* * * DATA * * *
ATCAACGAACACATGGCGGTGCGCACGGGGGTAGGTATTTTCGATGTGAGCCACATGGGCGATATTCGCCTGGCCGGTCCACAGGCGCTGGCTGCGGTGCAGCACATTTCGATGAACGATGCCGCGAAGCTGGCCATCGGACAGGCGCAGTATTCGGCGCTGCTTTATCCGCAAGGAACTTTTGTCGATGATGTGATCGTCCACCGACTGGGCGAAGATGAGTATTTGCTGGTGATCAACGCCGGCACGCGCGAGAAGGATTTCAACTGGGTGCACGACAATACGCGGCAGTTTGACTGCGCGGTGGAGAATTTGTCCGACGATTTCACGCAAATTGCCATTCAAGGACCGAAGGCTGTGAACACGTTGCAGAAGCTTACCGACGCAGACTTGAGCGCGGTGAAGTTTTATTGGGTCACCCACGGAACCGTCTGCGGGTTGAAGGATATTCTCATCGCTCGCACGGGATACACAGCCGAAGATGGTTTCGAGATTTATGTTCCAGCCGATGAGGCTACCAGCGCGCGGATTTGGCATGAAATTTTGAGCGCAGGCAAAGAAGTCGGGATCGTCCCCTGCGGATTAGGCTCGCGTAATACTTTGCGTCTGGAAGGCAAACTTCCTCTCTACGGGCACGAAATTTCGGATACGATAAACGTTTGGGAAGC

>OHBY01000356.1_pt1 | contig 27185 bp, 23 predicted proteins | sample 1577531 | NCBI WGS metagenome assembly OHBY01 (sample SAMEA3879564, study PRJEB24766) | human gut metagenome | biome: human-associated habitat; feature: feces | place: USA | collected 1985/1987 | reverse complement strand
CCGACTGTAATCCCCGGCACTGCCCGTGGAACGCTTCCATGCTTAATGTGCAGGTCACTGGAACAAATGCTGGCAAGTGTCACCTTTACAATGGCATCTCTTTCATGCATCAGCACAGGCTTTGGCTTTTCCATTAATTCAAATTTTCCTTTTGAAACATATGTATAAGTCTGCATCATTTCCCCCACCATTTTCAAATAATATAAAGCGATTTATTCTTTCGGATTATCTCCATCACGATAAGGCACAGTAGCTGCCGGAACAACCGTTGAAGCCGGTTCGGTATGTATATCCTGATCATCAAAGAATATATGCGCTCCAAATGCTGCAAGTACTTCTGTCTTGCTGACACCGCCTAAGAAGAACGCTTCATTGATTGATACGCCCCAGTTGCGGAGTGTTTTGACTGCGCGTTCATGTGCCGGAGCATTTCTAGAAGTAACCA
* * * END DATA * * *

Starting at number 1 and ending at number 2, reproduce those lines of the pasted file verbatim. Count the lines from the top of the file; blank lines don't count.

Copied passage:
ATCAACGAACACATGGCGGTGCGCACGGGGGTAGGTATTTTCGATGTGAGCCACATGGGCGATATTCGCCTGGCCGGTCCACAGGCGCTGGCTGCGGTGCAGCACATTTCGATGAACGATGCCGCGAAGCTGGCCATCGGACAGGCGCAGTATTCGGCGCTGCTTTATCCGCAAGGAACTTTTGTCGATGATGTGATCGTCCACCGACTGGGCGAAGATGAGTATTTGCTGGTGATCAACGCCGGCACGCGCGAGAAGGATTTCAACTGGGTGCACGACAATACGCGGCAGTTTGACTGCGCGGTGGAGAATTTGTCCGACGATTTCACGCAAATTGCCATTCAAGGACCGAAGGCTGTGAACACGTTGCAGAAGCTTACCGACGCAGACTTGAGCGCGGTGAAGTTTTATTGGGTCACCCACGGAACCGTCTGCGGGTTGAAGGATATTCTCATCGCTCGCACGGGATACACAGCCGAAGATGGTTTCGAGATTTATGTTCCAGCCGATGAGGCTACCAGCGCGCGGATTTGGCATGAAATTTTGAGCGCAGGCAAAGAAGTCGGGATCGTCCCCTGCGGATTAGGCTCGCGTAATACTTTGCGTCTGGAAGGCAAACTTCCTCTCTACGGGCACGAAATTTCGGATACGATAAACGTTTGGGAAGC

>OHBY01000356.1_pt1 | contig 27185 bp, 23 predicted proteins | sample 1577531 | NCBI WGS metagenome assembly OHBY01 (sample SAMEA3879564, study PRJEB24766) | human gut metagenome | biome: human-associated habitat; feature: feces | place: USA | collected 1985/1987 | reverse complement strand